Over the course of the 20th, and now the 21st centuries, virtually every new discovery of significance emanated from our academic research institutions which now number in the hundreds.


My friend,  Our distinguished alumnus Warren Buffet likes to say that the American system operates with a secret sauce that has brought this nation to the pinnacle of human success in maximizing the welfare of its people, but that secret sauce begins with the knowledge created right here.


Over time, our great research universities drive human progress. They lay the foundation of life as it can be, more than capitalism, more than government policy. In life, personal and social ideals are everything or almost everything, and universities are all about ideas, so it works.


That is, it works provided certain conditions outside the academy are maintained. Universities are not invulnerable to the actions beyond their borders and they depend for their vitality on the societal respect for and commitment to what we do.


The enemies of the search for truth


Now, the enemies of the search for truth. What is important to realize is that the ideals that define the academy and guide the activity pursued herein, just like the primary freedoms we live in, do not come easily. They are in fact often counterintuitive. The embrace of freedom necessarily means you must accept a certain degree of unconformable disorder and even seeing chaos and sometimes unnerves the best of us.


There are many wise people who have commented on this fact of life. My favorite is a great justice Oliver Wendell Holmes Jr., who is setting forth the first articulation of the modern first amendment jurisprudence noted that the choice the openness required for the search for truth runs against human instinct. He bluntly explained how the impulse to persecute those we disagree with is actually quote “perfectly logical, given the natural wish to believe what we want to believe.”


But Holmes understood as we should by now as well that a tolerant society is necessary for the purposes of seeking the truth, that this is produced through an act of collective commitment to live according to its values and that this requires constant vigilance and persistent reassertion of those values, yet we often lapse.


Unsurprisingly then, history provides countless illustrations of these ideas colliding with people in government who felt threatened by the current of their time and chose to be hostile to the imagination and enamored of their own power and belief.


At the end of the first world war, western civilization had lost its way and the political and economic divisions were unraveling the status quo. Fears of Russia and the spread of communism and socialism along with growing unrest among labor give rise to fear and panic among those who wished to preserve the world as it was.


 All these forces of instability, in turn, escalated into repression, censorship and the scapegoating of marginal populations, of radicals, dissenters, nonconformance, foreigner and immigrants. The leader of the American socialist party Eugene Debs was imprisoned for delivering a speech.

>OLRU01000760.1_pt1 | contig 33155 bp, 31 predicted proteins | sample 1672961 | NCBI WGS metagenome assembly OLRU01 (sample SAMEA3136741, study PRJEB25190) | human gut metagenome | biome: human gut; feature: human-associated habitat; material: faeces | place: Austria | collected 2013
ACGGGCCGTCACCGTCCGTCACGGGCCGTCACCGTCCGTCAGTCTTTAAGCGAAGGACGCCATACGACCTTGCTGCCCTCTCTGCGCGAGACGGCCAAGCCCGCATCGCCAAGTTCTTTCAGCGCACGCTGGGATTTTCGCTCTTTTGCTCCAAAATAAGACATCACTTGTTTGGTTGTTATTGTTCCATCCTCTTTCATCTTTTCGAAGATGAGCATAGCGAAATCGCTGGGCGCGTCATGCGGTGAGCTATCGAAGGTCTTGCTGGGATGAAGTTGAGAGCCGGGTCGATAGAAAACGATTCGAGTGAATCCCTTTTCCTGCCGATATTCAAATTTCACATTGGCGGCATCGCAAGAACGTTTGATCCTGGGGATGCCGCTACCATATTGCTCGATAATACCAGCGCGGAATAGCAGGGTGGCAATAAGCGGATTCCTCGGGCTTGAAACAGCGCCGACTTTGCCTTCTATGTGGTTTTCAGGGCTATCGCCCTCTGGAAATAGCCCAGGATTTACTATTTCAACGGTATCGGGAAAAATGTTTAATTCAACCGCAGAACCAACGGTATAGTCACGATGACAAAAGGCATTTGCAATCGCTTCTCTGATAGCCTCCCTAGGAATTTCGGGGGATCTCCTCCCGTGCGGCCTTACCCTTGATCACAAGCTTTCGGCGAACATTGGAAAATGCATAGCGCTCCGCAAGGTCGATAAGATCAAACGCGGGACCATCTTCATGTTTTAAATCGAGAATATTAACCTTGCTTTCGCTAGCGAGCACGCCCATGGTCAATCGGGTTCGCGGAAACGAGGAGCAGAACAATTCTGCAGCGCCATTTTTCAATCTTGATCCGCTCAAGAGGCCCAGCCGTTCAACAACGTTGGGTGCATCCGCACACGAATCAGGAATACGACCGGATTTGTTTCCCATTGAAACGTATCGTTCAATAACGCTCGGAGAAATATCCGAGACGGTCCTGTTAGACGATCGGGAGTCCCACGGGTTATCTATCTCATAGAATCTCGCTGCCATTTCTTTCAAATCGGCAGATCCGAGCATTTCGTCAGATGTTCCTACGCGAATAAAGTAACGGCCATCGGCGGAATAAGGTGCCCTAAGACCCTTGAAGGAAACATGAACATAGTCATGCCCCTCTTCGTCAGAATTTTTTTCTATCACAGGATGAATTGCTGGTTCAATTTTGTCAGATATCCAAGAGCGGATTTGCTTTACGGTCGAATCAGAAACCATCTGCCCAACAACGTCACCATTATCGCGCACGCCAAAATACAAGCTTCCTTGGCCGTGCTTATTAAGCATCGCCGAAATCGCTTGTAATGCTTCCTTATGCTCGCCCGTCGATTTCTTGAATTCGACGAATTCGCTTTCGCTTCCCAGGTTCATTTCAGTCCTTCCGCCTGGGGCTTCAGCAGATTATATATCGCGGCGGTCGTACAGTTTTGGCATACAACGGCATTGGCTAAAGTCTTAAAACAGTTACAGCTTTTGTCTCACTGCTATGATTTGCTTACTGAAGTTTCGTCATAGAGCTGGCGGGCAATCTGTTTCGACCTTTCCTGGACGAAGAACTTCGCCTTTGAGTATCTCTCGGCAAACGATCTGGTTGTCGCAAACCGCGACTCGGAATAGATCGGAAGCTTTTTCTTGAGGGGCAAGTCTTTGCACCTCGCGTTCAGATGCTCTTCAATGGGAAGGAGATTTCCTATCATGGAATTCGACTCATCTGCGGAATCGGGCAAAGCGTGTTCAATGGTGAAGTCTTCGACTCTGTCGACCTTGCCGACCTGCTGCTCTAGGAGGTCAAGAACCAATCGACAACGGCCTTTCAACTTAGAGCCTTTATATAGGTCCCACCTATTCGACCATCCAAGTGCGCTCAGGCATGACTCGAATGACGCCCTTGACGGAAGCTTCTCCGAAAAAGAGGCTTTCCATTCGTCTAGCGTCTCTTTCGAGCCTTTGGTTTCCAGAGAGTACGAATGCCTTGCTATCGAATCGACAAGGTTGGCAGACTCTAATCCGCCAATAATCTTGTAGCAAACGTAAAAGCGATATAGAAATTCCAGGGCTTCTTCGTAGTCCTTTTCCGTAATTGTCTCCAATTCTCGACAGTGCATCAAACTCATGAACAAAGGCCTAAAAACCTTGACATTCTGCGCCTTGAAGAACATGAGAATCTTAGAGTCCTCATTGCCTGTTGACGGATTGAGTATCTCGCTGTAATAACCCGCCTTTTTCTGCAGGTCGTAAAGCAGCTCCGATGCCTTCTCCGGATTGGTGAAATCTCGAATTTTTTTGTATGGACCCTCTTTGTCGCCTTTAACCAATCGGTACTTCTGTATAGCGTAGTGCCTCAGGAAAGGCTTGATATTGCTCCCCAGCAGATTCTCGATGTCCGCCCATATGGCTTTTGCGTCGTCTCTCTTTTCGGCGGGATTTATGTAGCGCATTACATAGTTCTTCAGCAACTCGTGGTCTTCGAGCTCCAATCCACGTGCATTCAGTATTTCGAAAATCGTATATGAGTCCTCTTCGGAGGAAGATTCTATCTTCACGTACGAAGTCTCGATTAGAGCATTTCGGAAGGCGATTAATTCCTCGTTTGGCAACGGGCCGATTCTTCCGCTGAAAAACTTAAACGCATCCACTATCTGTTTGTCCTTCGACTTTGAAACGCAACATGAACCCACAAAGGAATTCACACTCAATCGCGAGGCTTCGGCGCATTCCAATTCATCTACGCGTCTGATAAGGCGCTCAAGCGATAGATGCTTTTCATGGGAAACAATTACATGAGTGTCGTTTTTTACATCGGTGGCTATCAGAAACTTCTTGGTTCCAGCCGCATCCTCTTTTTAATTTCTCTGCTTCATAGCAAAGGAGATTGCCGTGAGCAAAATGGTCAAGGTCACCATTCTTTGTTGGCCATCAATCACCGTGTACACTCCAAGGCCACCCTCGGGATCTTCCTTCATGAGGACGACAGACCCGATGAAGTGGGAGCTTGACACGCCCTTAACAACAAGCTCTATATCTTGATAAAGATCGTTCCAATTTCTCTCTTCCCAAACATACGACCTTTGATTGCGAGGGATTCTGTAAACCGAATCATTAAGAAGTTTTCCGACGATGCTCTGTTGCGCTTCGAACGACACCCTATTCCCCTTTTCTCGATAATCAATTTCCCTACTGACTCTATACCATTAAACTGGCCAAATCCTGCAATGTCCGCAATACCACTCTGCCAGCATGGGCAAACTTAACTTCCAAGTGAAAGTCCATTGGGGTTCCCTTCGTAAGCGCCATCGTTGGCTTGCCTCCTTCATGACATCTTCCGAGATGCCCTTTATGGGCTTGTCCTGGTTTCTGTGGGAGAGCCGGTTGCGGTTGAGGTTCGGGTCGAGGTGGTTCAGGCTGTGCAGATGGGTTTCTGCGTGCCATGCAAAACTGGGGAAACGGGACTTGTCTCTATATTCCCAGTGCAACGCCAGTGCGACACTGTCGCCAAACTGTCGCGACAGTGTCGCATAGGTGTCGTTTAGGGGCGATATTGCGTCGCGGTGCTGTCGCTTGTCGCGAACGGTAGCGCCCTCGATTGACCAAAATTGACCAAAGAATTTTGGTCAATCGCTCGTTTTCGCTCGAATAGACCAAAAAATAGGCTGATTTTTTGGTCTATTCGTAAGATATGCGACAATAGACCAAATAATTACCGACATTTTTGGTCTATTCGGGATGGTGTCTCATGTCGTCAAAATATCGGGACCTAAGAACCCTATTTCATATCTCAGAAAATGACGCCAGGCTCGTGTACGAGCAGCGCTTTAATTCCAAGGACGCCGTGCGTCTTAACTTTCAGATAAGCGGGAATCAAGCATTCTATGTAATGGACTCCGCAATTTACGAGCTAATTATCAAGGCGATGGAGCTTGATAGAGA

Today, a century later, a new threat to our core values has emerged, around the world and in this country.  The rise of authoritarianism often in the guys of democratically elected despots has become the defining feature of modern life. The tactics, unfortunately, are age-old and time tests.

There must be an in-group, conceived around religious ethnic, racial or nationalistic lines and an outgroup. Typically, foreigners, immigrants, elites, or an opposing party.


Passions are stoked, and the assault on truth begins. The necessary predicate for discrediting your opposition and for creating supporters. It usually starts with attacks on the press and journalists. And then it moves to universities and students and professors.


Since truth is the real enemy, and whoever pursuit it must be declared the enemy. Evidence of nation after nation making this distressing turn is now all around us. We must be careful not to underestimate the negative consequences to our own values caused by this pervasive form of censorship and suppression.


Given the ever-increasing integration of peoples of the world. Through the powerful forces of economic activity, communication, and movements across borders, we depend on professors, students, and ideas flowing freely through our community of institutions. We may therefore sometimes look at these acts of intolerance abroad as matters of here foreign consequence, but they almost also have much more direct and immediate consequences for our own values.


The most recent case that vividly makes this point is the hideous torture and murder of Khashoggi. A Saudi national and unsparing critic of that regime. A violation of international law and human rights, yes, it certainly appears so. But it was potentially a violation of American law, and the interests protected by those laws for Khashoggi was a communist with the Washington post and a legal resident of the United States. With two children of his four who are U.S. citizens. As such he was protected by the first amendment for the things he said and for which he was killed. This is a crime under American laws against torture and violation of civil rights, for which there is extraterritorial jurisdiction to pursue prosecution. Though it is deplorable that no action has been taken in this country to bring this killer to justice and to vindicate U.S. interests. A precedent that should concern us all.


Of course, there is no shortage of attacks on truth and on truth seekers right here at home. The undermining of honest discourse has occurred so far not through official acts of censorship, but more indirectly, if not very subtlety, the means of suppression.